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Peter caps remarkable comeback with Invictus Games gold medal

Team Kennet’s Peter Saunders is celebrating winning a long jump gold medal at the Invictus Games – less than a decade after suffering a life changing brain injury.

Saunders’ leap of 5.49m was good enough to win him the IJ5 competition at the Games, which are held for wounded, sick and injured servicemen and women – both serving and veterans – and were staged in Dusseldorf.

And the 28-year-old, who first started long jumping while training with Team Kennet aged 10, admitted it was a special feeling to win gold in Germany.

Peter Saunders ahead of the Games
Peter Saunders ahead of the Games

“It was amazing,” he said.

“On more than one occasion, I’ve thought I’d never be able to sprint or jump again, let alone compete, so to win the gold medal is fantastic.”

When he was 21 and representing the army athletics team, Saunders fell from the top of the pole vault and missed the mat as he fell, hitting the floor and suffering a moderate-traumatic brain injury which eventually ended his career in the forces.

Saunders, who now works for the Royal British Legion, did eventually get back into athletics, competing for the first time since his accident when taking part at the Invictus Games.

He said: “I carried on in my career for another four years, I don’t think I wanted to accept the fact that things had changed. Eventually, I was medically discharged.

“Before the brain injury, I was often training twice a day, five times a week.

“After the injury, I was lucky if I could train once or twice a week – not that it stopped me trying.

“I had to manage my time very carefully, so I prioritised working and gave up athletics completely.

“I took up athletics again about a year ago, and even then that’s been a whole other journey.

“I hadn’t been on an athletics track for about five years when I turned up for the first Invictus training camp.

“It turns out it was like riding a bike, and I was straight back into it.”

However, it hasn’t all been smooth cycling for Saunders, who was dealt a huge blow when he ruptured his Achilles in February.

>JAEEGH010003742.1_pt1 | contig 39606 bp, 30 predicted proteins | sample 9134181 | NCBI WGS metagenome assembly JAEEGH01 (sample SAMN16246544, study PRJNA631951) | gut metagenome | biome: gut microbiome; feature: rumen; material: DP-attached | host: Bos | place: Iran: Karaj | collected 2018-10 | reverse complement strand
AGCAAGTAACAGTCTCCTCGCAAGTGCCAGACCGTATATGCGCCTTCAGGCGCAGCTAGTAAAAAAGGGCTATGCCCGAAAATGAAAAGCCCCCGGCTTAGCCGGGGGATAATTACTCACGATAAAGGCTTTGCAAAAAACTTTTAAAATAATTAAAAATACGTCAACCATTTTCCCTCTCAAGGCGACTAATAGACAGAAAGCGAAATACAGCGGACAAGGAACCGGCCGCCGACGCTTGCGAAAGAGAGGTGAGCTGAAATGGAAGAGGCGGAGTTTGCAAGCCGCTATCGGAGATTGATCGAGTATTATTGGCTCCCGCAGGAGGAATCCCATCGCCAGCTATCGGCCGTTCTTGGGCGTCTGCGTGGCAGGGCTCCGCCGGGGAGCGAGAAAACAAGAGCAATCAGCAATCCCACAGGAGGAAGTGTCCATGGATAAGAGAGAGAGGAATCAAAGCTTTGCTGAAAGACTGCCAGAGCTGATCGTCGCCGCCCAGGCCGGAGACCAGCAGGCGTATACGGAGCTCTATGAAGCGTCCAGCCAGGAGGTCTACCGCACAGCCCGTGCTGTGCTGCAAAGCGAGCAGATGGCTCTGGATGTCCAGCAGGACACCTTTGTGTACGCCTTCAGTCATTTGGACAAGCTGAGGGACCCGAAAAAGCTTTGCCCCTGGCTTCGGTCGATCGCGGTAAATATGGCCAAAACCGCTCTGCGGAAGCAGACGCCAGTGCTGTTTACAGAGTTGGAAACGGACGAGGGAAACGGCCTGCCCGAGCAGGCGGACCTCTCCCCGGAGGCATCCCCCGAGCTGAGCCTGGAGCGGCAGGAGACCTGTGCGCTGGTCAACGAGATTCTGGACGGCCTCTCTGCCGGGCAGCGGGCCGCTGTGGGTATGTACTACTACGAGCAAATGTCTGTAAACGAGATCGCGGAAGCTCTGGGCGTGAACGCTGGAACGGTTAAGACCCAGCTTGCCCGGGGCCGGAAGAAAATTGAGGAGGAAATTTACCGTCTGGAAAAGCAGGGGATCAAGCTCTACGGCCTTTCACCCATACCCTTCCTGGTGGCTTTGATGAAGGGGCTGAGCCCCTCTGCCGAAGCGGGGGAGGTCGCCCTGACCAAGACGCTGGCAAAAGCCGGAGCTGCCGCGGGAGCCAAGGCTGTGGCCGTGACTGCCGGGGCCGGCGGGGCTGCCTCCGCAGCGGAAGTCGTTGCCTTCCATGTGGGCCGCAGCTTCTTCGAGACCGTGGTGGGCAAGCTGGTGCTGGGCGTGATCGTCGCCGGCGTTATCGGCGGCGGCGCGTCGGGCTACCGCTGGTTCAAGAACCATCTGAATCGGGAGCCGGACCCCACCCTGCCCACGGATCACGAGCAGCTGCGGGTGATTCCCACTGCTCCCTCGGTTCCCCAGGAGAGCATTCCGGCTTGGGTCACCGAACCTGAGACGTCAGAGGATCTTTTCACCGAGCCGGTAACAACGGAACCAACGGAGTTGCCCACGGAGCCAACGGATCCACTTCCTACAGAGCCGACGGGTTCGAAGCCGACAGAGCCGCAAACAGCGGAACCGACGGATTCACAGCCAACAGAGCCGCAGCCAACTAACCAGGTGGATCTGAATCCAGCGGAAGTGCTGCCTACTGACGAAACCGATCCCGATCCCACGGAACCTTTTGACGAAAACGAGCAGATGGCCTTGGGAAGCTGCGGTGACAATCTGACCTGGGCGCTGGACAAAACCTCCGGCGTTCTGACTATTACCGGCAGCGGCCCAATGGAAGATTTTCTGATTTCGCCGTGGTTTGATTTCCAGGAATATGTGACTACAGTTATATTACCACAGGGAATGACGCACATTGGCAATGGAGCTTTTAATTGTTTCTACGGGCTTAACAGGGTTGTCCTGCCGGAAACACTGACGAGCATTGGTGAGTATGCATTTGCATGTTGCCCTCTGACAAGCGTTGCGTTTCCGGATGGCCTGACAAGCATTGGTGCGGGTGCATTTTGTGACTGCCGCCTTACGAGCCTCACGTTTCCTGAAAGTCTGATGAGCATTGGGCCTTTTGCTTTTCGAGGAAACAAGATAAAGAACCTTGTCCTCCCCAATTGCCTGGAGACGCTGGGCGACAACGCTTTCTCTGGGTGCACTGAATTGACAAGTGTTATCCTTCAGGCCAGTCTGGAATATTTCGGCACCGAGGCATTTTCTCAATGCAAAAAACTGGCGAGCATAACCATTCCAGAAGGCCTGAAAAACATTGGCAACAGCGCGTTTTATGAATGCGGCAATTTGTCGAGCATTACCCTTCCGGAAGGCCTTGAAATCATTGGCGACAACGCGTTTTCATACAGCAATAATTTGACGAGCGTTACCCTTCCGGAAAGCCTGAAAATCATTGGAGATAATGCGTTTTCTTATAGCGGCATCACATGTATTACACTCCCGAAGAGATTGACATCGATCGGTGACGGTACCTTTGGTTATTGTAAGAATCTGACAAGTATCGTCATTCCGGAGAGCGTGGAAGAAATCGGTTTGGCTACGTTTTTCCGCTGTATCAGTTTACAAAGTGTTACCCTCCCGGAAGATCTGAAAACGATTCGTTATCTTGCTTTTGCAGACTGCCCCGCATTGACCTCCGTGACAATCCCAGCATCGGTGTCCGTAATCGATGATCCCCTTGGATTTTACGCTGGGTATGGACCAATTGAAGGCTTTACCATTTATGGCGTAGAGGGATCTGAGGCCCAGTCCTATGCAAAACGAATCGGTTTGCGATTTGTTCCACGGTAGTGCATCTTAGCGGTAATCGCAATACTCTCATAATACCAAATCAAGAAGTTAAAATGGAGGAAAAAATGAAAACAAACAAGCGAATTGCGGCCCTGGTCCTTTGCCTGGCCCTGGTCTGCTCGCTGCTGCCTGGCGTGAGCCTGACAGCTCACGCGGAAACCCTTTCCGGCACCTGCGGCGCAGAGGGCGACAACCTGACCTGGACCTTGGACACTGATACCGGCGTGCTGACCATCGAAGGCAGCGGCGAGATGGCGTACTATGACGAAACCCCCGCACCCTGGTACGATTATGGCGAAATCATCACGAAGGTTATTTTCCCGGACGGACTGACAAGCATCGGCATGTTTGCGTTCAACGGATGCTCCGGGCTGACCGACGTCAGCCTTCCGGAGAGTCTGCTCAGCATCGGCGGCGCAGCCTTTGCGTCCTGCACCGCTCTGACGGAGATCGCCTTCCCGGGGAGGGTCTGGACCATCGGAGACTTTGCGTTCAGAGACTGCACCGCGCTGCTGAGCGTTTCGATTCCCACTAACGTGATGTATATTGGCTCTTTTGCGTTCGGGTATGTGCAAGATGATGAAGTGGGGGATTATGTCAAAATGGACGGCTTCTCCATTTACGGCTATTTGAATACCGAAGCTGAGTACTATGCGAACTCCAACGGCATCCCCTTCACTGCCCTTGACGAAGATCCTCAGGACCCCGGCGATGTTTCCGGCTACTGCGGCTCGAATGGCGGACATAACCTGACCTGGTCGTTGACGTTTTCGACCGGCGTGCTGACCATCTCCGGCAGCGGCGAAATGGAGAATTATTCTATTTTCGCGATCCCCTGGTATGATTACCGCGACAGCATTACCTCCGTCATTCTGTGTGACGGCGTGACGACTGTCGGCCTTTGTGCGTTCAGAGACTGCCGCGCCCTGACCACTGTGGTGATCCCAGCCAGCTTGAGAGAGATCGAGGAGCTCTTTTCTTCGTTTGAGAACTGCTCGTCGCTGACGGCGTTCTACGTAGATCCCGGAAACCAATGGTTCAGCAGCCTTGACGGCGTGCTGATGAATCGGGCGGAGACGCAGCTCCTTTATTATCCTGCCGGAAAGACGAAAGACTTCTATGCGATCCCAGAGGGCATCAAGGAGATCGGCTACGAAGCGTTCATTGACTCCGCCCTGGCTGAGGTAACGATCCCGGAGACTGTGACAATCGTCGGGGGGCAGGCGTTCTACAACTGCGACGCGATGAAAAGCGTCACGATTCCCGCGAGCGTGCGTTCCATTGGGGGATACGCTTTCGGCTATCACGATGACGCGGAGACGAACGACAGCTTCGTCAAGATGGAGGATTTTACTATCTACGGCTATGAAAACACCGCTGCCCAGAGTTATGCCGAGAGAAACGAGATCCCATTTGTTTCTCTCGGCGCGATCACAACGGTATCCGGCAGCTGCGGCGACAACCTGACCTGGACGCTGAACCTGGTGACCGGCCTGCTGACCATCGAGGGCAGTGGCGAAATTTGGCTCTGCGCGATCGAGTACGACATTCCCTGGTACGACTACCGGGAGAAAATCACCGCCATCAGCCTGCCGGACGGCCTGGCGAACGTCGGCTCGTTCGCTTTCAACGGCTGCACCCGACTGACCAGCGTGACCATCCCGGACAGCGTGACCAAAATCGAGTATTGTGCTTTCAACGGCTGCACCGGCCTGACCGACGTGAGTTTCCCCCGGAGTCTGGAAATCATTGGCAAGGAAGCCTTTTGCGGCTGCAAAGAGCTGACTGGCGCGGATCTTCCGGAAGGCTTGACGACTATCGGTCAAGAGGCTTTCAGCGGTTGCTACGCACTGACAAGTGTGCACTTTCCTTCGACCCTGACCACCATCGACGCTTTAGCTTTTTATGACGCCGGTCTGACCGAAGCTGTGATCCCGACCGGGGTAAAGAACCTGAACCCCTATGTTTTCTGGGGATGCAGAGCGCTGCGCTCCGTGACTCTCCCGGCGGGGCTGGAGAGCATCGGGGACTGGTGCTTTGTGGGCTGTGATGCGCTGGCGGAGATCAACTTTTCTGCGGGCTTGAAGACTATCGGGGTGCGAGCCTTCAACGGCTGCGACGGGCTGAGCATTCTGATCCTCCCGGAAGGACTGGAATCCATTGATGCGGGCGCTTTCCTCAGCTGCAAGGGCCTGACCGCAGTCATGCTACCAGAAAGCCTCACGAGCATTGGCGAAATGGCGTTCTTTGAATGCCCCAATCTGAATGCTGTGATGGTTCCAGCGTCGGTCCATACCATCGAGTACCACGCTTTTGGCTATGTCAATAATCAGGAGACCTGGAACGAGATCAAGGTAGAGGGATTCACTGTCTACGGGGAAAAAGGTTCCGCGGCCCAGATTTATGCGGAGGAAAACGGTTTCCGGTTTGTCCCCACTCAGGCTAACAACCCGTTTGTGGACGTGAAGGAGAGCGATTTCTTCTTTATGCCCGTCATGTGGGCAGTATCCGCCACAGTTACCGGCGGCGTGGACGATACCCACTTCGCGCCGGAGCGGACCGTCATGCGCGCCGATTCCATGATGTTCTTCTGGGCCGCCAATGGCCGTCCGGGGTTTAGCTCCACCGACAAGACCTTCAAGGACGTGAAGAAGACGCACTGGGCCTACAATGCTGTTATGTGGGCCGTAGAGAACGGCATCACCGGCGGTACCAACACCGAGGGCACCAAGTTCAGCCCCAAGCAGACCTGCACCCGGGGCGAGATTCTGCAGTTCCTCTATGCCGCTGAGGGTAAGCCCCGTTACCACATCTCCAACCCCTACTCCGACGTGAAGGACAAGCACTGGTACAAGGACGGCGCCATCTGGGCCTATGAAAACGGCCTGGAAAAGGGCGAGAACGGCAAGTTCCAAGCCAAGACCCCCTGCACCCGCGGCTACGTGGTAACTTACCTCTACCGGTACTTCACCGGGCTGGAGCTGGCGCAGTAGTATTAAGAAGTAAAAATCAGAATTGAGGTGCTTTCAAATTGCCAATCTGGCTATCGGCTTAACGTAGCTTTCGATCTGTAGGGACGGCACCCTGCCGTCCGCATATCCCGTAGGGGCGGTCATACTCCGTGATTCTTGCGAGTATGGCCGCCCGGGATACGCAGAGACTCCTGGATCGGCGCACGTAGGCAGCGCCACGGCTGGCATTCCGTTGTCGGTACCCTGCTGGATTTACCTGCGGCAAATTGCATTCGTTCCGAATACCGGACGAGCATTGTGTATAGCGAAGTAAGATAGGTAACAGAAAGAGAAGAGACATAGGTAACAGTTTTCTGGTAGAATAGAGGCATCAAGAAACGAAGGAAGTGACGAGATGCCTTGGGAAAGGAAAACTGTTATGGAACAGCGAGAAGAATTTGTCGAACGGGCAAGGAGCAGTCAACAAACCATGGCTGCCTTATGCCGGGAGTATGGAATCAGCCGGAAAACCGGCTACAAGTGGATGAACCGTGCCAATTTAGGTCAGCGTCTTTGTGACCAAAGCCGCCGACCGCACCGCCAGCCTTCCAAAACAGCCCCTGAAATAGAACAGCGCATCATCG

He was advised by doctors that he wouldn’t be able to run – meaning he wouldn’t be able to jump – in time to compete, and so turned his attention to sitting volleyball and archery in a bid to make the Games.

Against all the odds, Saunders was back running again a month before he was due to travel to Germany, allowing him to take on the long jump as well as the sitting volleyball, where he reached the semi-finals.

Peter Saunders in action at the Games
Peter Saunders in action at the Games

“The doctors said there was no chance I'd be able to run, which was difficult to accept but I had to adjust," he said.

“It obviously wasn’t ideal preparation. When I was younger, I always went into competitions thinking I could win but, for the first time, I lined up at the Games thinking I had no chance.

“And I was ok with that, because I’ve come to accept it’s not all about winning – although that was a really nice bonus.”

While Saunders isn’t ruling out a return to competing, his experiences in the lead-up to the Games have inspired him to take up coaching at Team Kennet.

He said: “When I decided I was going to do it, I thought it was the last time I’d ever compete. The result has given me a bit more encouragement to carry on, but I won’t be rushed.

“When I was recovering from the brain injury, I was always told to think about the positives.

“After I ruptured my Achilles, I turned to coaching to keep myself involved in the sport. I never would have done that otherwise – and I love it!”

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